U.S. Joins U.N. Program to Reduce Methane and Black Carbon Emissions (02/12)
Secretary of State Hillary Clinton announced the U.S. will participate in an international initiative to reduce methane, black carbon, and hydrofluorocarbons (HFC) emissions. The Climate and Clean Air Coalition to Reduce Short-Lived Climate Pollutants will be administered by the United Nations Environment Program (UNEP). A recent study published in Science found that reducing the emissions of black carbon, or soot, and methane would slow global warming and save lives by preventing lung and cardiovascular disease. 

At a joint press conference with Environmental Protection Agency (EPA) Director Lisa Jackson, Secretary Clinton said the coalition will “mobilize resources, assemble political support, help countries develop and implement a national action plan, raise public awareness, and reach out to other countries, [non-governmental organizations], and foundations.”  The U.S. would be joined by Canada, Sweden, Mexico, Ghana, and Bangladesh and would contribute $12 million for the first two years in addition to the $10 million provided annually to the Global Methane Initiative and the $10 million provided annually to the Global Alliance for Clean Cookstoves. The State Department has issued a fact sheet that explains the coalition and potential to reduce the impacts of global warming by limiting methane, black carbon, and HFC emissions.

DOT and EPA Propose Higher CAFE Standards (11/11)
The Department of Transportation (DOT) and the Environmental Protection Agency (EPA) announced on November 16 a proposal to increase fuel economy standards for model-year 2017-2025 passenger cars and light trucks to a corporate fleet average  of 54.5 miles per gallon by 2025 through new Corporate Average Fuel Economy (CAFE) standards. CAFE standards are the sales weighted average fuel economy, expressed in miles per gallon, of a manufacturer’s fleet of passenger cars or light trucks manufactured for sale in the U.S. for any given model year. In April 2010, the Obama Administration announced they would improve the CAFE standards for passenger cars and light trucks set by the Energy Independence and Security Act of 2007 (P.L. 110-140) from 35 miles per gallon by 2020 to an average 35.5 miles per gallon by 2016. The rules give each model its own mileage requirement based on the square feet it covers.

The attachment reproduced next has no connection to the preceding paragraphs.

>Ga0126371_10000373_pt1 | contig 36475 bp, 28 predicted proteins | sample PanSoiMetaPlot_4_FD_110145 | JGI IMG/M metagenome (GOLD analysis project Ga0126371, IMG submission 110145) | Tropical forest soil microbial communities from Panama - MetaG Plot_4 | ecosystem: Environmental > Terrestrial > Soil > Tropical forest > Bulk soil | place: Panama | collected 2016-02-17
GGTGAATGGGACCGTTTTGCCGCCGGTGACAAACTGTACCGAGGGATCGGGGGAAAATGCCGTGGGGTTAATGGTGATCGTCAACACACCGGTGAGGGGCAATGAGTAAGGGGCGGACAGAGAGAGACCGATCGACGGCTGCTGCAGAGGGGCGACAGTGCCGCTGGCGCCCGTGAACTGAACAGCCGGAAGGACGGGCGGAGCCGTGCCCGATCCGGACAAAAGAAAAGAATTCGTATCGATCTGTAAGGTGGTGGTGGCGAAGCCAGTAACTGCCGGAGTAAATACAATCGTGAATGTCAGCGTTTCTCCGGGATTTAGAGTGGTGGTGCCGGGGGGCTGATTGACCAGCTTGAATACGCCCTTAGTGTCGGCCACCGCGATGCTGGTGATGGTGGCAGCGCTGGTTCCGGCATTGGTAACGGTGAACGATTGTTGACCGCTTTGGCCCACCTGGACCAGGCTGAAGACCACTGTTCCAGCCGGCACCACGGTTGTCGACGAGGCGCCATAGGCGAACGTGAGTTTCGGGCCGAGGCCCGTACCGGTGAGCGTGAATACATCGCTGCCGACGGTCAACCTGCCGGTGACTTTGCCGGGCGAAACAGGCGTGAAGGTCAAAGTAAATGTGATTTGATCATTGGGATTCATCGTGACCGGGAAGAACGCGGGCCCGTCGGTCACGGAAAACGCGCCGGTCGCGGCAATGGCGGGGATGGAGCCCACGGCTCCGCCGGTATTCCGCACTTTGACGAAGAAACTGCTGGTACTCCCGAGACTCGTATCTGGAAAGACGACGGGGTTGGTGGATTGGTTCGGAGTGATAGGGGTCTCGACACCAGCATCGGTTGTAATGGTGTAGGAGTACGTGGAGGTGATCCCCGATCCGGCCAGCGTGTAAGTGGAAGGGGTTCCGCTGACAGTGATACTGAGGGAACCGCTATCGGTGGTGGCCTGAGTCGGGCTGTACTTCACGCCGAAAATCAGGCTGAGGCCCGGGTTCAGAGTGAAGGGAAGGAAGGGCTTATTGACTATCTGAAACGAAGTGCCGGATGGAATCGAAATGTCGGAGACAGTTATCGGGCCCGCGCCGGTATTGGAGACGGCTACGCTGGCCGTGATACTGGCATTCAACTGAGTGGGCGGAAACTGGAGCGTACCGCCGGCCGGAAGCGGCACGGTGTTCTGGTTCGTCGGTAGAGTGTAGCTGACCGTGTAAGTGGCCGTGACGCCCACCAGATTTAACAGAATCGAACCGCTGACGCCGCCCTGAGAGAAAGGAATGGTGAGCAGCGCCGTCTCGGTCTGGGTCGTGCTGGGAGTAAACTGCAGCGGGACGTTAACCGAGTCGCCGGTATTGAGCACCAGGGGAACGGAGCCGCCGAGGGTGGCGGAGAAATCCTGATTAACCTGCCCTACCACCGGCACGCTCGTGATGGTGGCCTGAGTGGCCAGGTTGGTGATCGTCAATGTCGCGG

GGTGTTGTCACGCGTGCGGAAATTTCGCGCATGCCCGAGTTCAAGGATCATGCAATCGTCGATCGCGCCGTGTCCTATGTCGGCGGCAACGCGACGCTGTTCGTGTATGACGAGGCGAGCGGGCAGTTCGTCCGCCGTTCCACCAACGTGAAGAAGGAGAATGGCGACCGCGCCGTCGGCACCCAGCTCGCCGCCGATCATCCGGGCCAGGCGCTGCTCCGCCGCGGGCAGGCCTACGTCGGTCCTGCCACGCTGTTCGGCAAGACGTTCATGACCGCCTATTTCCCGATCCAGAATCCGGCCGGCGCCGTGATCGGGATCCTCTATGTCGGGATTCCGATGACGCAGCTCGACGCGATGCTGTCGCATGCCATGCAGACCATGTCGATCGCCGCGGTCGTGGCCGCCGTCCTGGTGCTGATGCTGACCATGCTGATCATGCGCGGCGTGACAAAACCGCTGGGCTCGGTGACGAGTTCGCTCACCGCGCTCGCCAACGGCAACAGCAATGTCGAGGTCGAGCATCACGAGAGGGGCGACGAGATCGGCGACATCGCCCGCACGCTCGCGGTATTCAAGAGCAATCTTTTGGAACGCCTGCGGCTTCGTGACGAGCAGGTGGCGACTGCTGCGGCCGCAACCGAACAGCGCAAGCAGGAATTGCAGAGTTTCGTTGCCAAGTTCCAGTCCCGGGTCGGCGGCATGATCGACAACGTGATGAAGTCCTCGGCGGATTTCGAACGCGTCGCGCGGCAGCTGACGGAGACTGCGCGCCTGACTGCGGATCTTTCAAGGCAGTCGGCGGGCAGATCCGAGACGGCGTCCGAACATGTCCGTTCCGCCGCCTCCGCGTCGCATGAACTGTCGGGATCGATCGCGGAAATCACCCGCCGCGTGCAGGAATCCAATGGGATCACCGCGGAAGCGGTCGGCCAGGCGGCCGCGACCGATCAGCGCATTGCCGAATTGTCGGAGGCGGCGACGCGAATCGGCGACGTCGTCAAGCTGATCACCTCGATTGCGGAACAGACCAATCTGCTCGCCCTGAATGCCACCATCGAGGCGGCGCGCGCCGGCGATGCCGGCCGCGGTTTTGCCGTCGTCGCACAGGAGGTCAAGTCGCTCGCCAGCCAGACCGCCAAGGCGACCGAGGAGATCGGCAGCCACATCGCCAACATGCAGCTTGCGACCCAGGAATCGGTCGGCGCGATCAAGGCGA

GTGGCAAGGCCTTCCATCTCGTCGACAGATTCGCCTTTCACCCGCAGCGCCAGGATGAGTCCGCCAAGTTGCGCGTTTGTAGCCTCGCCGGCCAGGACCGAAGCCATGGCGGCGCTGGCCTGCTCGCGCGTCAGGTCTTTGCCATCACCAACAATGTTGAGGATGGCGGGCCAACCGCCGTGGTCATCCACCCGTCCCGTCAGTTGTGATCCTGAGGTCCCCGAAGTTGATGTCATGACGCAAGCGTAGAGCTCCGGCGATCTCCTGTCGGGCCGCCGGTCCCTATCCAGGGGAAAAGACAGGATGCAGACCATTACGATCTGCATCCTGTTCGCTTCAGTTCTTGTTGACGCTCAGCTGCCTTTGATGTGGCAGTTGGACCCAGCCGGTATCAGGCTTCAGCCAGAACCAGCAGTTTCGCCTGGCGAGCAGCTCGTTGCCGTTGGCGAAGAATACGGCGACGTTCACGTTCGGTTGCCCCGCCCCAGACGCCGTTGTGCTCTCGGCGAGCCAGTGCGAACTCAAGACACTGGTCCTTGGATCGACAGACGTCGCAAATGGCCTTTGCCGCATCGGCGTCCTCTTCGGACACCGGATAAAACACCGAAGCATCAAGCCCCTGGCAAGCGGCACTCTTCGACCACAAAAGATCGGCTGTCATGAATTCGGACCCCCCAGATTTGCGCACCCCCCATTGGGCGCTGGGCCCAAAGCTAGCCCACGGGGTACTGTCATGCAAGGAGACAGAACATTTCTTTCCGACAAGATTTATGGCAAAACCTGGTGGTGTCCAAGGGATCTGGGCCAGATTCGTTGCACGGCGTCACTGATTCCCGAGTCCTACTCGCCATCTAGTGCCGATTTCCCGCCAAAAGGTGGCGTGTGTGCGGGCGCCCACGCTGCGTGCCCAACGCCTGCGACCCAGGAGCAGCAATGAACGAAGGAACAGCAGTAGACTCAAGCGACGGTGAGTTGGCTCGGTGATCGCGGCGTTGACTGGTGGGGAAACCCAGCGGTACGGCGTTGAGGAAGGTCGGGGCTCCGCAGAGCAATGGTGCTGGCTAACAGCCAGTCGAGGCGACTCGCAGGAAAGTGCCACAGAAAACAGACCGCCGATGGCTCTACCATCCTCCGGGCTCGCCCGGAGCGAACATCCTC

According to DOT, the new regulations will save Americans $1.7 trillion by 2025 and cut 6 billion metric tons of greenhouse gas emissions over the period of 2017-2025.

EPA Under Pressure from House to Delay Emissions Standards (10/11)
The Environmental Protection Agency (EPA) was busy in October defending the benefits of a series of emissions standards that the House of Representatives voted to delay. On October 6, 2011, the House of Representatives passed the Cement Sector Regulatory Relief Act of 2011 (H.R. 2681) to prevent the enforcement of new emissions standards for the cement industry and a week later on October 13, the House passed the EPA Regulatory Relief Act of 2011 (H.R. 2250) to delay the emissions standards for boiler and incineration units by 15 months. Along with the delayed Utility MACT standards for coal- and oil-fired power plants, these boiler standards were ordered as part of the Clean Air Act Amendments of 1990 (P.L. 101-549) but have not been implemented because of inaction and lawsuits. Though originally scheduled to release the Utility MACT rules on November 16, EPA Administrator Lisa Jackson has requested a 30-day extension to allow time for sufficient review of public comments. An amendment (H.AMDT.799) attached to the Transparency in Regulatory Analysis of Impacts on the Nation Act of 2011 (H.R. 2401) and a petition from 25 states seek to delay the rules for at least one year. By EPA’s own estimates, the two rules would cost a combined $2.5 billion per year but would save between $29 and $72 billion in health care costs.